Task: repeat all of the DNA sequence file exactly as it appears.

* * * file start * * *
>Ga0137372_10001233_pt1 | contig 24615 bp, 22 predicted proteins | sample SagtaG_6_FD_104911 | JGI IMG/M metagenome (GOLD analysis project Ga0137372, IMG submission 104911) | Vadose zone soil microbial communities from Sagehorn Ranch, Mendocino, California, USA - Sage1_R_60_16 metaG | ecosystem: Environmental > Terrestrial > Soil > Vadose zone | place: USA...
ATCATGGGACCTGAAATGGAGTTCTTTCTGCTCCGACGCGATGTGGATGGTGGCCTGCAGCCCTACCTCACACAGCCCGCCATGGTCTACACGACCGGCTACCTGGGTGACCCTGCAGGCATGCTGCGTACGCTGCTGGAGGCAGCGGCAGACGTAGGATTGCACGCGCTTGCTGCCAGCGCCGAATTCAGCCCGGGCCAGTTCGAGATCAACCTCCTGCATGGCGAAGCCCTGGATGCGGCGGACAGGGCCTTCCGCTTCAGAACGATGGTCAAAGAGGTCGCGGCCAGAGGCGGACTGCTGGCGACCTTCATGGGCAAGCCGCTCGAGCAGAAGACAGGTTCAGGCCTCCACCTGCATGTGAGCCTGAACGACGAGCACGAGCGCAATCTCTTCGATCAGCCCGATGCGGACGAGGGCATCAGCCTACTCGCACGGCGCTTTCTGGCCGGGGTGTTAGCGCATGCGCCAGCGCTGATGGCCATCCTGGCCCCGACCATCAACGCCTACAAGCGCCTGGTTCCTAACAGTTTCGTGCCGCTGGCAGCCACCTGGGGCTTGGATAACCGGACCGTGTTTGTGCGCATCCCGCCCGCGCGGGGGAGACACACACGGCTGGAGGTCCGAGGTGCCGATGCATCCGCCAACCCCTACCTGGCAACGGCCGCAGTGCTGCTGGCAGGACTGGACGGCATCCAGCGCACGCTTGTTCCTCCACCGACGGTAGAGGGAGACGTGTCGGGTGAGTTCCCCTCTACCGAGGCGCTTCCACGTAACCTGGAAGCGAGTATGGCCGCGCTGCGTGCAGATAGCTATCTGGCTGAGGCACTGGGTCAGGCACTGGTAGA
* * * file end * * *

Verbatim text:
>Ga0137372_10001233_pt1 | contig 24615 bp, 22 predicted proteins | sample SagtaG_6_FD_104911 | JGI IMG/M metagenome (GOLD analysis project Ga0137372, IMG submission 104911) | Vadose zone soil microbial communities from Sagehorn Ranch, Mendocino, California, USA - Sage1_R_60_16 metaG | ecosystem: Environmental > Terrestrial > Soil > Vadose zone | place: USA...
ATCATGGGACCTGAAATGGAGTTCTTTCTGCTCCGACGCGATGTGGATGGTGGCCTGCAGCCCTACCTCACACAGCCCGCCATGGTCTACACGACCGGCTACCTGGGTGACCCTGCAGGCATGCTGCGTACGCTGCTGGAGGCAGCGGCAGACGTAGGATTGCACGCGCTTGCTGCCAGCGCCGAATTCAGCCCGGGCCAGTTCGAGATCAACCTCCTGCATGGCGAAGCCCTGGATGCGGCGGACAGGGCCTTCCGCTTCAGAACGATGGTCAAAGAGGTCGCGGCCAGAGGCGGACTGCTGGCGACCTTCATGGGCAAGCCGCTCGAGCAGAAGACAGGTTCAGGCCTCCACCTGCATGTGAGCCTGAACGACGAGCACGAGCGCAATCTCTTCGATCAGCCCGATGCGGACGAGGGCATCAGCCTACTCGCACGGCGCTTTCTGGCCGGGGTGTTAGCGCATGCGCCAGCGCTGATGGCCATCCTGGCCCCGACCATCAACGCCTACAAGCGCCTGGTTCCTAACAGTTTCGTGCCGCTGGCAGCCACCTGGGGCTTGGATAACCGGACCGTGTTTGTGCGCATCCCGCCCGCGCGGGGGAGACACACACGGCTGGAGGTCCGAGGTGCCGATGCATCCGCCAACCCCTACCTGGCAACGGCCGCAGTGCTGCTGGCAGGACTGGACGGCATCCAGCGCACGCTTGTTCCTCCACCGACGGTAGAGGGAGACGTGTCGGGTGAGTTCCCCTCTACCGAGGCGCTTCCACGTAACCTGGAAGCGAGTATGGCCGCGCTGCGTGCAGATAGCTATCTGGCTGAGGCACTGGGTCAGGCACTGGTAGA